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Very interesting post. I've wondered the same thing, actually several times. I suppose I don't take the same thing, as I don't use a prescription, only a Melatonin Supplement. However, I cringe at the thought of having to go to sleep without it, as I also don't feel that I know how to fall asleep on my own anymore. No matter how tired I am, (and believe me, I'm tired! I have two 3.5 year olds and one 2.5 year old, plus go to school full time!) I cannot seem to fall asleep on my own... for me, though, it all started after I had babies. I feel like my sleep schedule has forever been altered. I hope this isn't true, but for now, that's life. :)

I just had to realize that 1 night (or 2) of insomnia, was NOT going to kill me. Seriously. Otherwise I'd still take one every night. Now I only take it if I've gone more than either a) two nights with NO sleep or b) three nights with less than a few hours of sleep.

Drugged sleep is NOT the same as natural REM sleep...I DO take melatonin or valerian root sometimes, instead of an RX. Maybe it's the same crutch, but I try to apply the same "rules" to it. I won't take them if it's the first night and I don't fall asleep right away. I only take them if it's been more than one night, and I"m trying to avoid the heavier drugs.

That being said? Each person is different, and some people really do need that extra help to turn their brains off. I always read before bed time...something light and easy, even if just for 10 minutes.

No, I don't ... because I do have that addictive personality. I just know I would get hooked. My sister did, ended up in rehab, blah blah, very difficult. Am obese, so addicted to food instead! Don't know which is worse. Sigh ...

Never taken one before. I sleep pretty well, except when the financial stress starts to creep into my mind........actaully, maybe I should try one. :-)

I read myself to sleep. Probably a slightly healthier crutch. Just don't take away my books !!!

Yes I managed to come off sleeping pills - with rehab. Been taking them ever since I got my first anxiety attack aged 19...continued taking them every single night, sometimes way earlier like 7pm just to combat anxiety, and eventually as the anxiety spiralled out of control, started taking them throughout the day!!!! Yes...scary, vicious cycle. Eventually submitted to rehab aged 25.

Have never taken one since, although I still suffer from insomnia because of AD's, but as you say, I much prefer myself on them than off.

(PS: You will find though, that if you manage to shake the addiction, your body WILL calibrate itself after a week or two and normal patterns will resume. It's tougher with AD's, but that is our burden.)

I don't do sleeping pills, but I am addicted to this CD. I can't sleep if I don't use it. Well I take that back, I can sleep without it in the afternoon when I'm hit with a bout of narcolepsy. But at night, I can't fall asleep unless I press that little button and hear this woman's voice that puts me to sleep. When I go out of town and forget that CD, I can't sleep the whole time I'm gone. If I go to a friend's house to stay the night, I might as well come home b.c I can't sleep without it.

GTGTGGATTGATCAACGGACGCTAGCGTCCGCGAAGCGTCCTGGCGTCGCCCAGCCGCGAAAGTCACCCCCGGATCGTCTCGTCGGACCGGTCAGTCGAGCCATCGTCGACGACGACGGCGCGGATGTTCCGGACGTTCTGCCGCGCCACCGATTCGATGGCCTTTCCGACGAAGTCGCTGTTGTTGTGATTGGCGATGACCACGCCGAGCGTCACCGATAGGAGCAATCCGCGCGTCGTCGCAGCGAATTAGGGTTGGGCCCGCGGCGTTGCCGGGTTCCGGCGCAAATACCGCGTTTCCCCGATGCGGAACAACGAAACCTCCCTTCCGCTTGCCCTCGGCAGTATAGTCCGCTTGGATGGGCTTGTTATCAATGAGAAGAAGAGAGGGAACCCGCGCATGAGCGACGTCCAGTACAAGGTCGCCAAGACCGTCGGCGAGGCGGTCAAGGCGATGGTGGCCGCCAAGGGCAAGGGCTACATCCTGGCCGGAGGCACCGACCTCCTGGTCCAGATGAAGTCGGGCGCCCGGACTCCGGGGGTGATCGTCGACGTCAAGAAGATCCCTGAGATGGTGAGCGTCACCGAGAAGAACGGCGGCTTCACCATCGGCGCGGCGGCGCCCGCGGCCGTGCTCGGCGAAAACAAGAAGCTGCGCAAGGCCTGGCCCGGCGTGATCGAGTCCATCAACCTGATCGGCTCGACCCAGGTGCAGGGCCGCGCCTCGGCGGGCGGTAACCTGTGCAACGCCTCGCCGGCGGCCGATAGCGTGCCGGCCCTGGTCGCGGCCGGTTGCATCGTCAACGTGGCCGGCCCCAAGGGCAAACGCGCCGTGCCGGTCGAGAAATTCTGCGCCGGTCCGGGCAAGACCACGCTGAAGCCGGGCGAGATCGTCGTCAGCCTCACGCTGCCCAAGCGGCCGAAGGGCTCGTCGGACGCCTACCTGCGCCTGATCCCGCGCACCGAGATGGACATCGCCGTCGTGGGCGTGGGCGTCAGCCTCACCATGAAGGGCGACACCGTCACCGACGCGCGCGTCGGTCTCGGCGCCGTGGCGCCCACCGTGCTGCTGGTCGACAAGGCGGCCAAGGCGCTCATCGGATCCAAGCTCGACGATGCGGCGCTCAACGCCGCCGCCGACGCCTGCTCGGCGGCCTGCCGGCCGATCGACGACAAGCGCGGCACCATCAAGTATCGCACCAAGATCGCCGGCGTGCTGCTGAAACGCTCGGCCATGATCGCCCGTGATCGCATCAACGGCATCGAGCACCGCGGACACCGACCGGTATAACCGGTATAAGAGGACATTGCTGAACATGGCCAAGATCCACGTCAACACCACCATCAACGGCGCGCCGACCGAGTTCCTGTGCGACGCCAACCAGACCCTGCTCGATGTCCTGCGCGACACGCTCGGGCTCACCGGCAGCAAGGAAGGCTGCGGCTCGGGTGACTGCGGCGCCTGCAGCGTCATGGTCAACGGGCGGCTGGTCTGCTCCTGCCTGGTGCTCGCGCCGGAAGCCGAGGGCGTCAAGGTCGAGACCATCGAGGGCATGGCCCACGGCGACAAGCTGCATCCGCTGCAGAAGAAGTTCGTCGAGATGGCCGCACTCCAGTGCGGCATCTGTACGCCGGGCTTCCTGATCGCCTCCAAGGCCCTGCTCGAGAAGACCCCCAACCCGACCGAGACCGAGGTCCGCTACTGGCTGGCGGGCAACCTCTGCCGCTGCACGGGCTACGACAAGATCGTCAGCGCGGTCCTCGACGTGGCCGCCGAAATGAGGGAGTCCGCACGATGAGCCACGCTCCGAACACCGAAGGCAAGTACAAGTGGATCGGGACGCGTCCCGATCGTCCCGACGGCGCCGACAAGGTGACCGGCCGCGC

I woke up just a bit ago and got up b.c I was worried about a friend. Now when I go back to bed, I'll have to hit the button and go back to sleep. At least it's not chemical. ;)

I voted never, but I think I may have once or twice - can't remember.

I have no advice on how to get off them. I have enough problems with Coke Zero and caffeine. (On day 3 of no CZ...but I'm drinking coffee like its water - scary). Thankfully, I don't have that problem with alcohol - because if I drank that stuff like I do CZ I'd be in rehab. Ye gads.

Never tried cigarettes for that very reason.

I take valerian at night before I go to bed, it's a herbal relaxant.

The old theory of addictive "personality" vs. organic condition is dead. Mood and Obsessive-Compulsivity disorders are *very* close relatives of the brain malfunction which causes dependence on alcohol and other psychotropics.
And it's all on a continuum---some have it less, some more acute. I'm a*cute (lol). I've been sober nearly 25 years, so my poll answers don't apply, really.

If it's a benzodiazipine, you might look into ways to reduce and substitute it with a less problematic alternative, depending on it's interaction with the benzo in your system (even though it sounds like whatever you're prescibed, your blood level is quite low; but we all know what a sensitive darling creature you are :-)

One of the best relaxants is of course, LOTS of exercize. :-O

Look into what reading material you might be drawn to which is more soporific than, say, potentially stress-attack inducing email. Non-work related, happy-memory/fantasy type or just damn dull. And using a teeny booklight instead of a regular bedside lamp. With a possibly natural sleep-supportive supplement, this may give some better habits.

I'm not gonna even mention meditation or yoga, hahaha.
LOVE you, mean it!!

I have been able to do so by taking a homeopathic remedy instead -- nux vomita. This particular remedy has a variety of applications and a medical consultation is recommended. However, I did this experiment on my own. I also use nux vomita when I get seasick. I eventually stopped using nux at night but had also changed/disengaged reading and writing habits before bed time. I was fine ever after.


My body/mind respond to nux right away whereas other homeopathic remedies have had no such effect on me. One should absolutely not take this during day time unless you're on a plane, and certainly not while driving since it does make one drowsy. I was extremely pleased to have made this discovery a few years back and felt safe using it.